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Committing Insurance Fraud as a Scribe...

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hello1234!

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I would only mention positive things about the scribing experience at interviews ..

... and as an undergrad, u are not really able to accurately judge what is going on in a clinical situation, but it’s good u left a situation where u felt uncomfortable
 
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854555

This is a very difficult scenario to process. Mentioning something like this can come off in various ways and it kind of depends on how a screener or interviewer takes it. Some might take it in a good way in terms of you displaying integrity and not wanting to do the wrong thing. Some others might take it in a bad way. However, it's very common for applicants to not put something in the application and mention it in the interview... so what you could do is just bring it up organically during interviews and make your points about it more solidly and gauge the interviewer's response and tone to clarify further.

Aside from all this is the whole heavily debated shabang about whether or not exaggerating patient charts for insurance reimbursements is actually unethical. Some argue that this is to counteract unfair and unethical practices of insurance companies so technically it balances out (their words not mine). I personally still think it's not ok because it is dishonest.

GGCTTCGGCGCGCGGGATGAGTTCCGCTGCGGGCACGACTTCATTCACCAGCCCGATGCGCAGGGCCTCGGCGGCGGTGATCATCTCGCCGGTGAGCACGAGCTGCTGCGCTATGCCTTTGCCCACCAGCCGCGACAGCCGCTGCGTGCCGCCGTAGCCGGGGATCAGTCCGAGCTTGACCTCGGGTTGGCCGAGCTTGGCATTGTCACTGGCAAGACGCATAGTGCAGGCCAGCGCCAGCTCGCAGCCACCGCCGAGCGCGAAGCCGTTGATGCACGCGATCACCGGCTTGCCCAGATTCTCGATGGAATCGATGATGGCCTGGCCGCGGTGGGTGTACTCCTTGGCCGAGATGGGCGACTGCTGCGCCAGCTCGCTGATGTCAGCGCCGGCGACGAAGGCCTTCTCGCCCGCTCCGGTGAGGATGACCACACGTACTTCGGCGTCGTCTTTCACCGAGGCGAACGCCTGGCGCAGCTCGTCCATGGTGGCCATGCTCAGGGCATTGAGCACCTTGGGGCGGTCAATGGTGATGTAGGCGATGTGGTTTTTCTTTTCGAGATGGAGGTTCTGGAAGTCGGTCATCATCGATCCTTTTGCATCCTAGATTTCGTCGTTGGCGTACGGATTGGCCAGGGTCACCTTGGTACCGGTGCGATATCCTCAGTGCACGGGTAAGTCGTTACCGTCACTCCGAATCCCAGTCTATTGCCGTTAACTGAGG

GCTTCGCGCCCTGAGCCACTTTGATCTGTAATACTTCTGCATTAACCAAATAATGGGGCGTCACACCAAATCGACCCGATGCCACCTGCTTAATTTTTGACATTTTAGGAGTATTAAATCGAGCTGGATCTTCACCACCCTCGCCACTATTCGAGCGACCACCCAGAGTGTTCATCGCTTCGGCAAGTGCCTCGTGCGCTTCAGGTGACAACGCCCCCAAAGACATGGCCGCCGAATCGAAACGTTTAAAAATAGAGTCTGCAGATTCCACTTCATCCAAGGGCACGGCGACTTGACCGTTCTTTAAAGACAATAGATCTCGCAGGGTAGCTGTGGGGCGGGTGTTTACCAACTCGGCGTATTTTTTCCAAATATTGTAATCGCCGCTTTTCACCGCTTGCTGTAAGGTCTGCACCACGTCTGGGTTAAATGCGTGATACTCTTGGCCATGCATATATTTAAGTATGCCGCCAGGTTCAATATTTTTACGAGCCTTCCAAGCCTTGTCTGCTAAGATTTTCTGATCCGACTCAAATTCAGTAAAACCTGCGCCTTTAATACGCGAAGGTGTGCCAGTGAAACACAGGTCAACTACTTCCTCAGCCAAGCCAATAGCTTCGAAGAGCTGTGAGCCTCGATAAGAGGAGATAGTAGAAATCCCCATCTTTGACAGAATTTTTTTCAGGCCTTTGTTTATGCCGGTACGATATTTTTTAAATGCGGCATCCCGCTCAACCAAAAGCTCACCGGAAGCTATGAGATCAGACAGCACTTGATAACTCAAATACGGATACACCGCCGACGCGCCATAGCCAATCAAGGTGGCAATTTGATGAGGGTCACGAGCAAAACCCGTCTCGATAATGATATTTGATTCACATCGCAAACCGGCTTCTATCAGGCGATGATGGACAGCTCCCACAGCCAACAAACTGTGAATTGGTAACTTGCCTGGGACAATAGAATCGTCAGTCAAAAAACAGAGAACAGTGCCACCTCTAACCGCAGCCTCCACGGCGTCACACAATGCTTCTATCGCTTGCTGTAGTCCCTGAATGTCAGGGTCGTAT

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Robin-jay

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    I don't know if I'd bring up anything negative in an interview.
     
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    Shedding light on the positive is almost always better than highlighting negative. In interviews, I’m sure you can talk about positive and ethical interactions you observed. 300 hours is sufficient. This isn’t a job interview; they typically don’t ask why you left. List it on you AMCAS and talk about the good. If asked in an interview, I’m sure you can tactfully address how you saw the increasing burden of paperwork and documentation.

    In my experience from the interviews I have done, interviewers and adcoms have wind of this and sometimes they try to 'squeeze' it out of you in a sense. Each experience has it's difficult and annoying moments. Identifying and addressing them shows maturity. Some applicants try to be completely positive and pretend that nothing went wrong, and that may not necessarily turn out in their favor.

    Then again, I agree with you as far as using social filters and not bringing up inappropriate downsides and addressing downsides professionally. But I don't think OP's example is necessarily lethal to bring up in an interview.... especially since it is a common occurrence to exaggerate patient charts.
     
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    Doc_Ock

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    a) you did the right thing
    b) list it in your experiences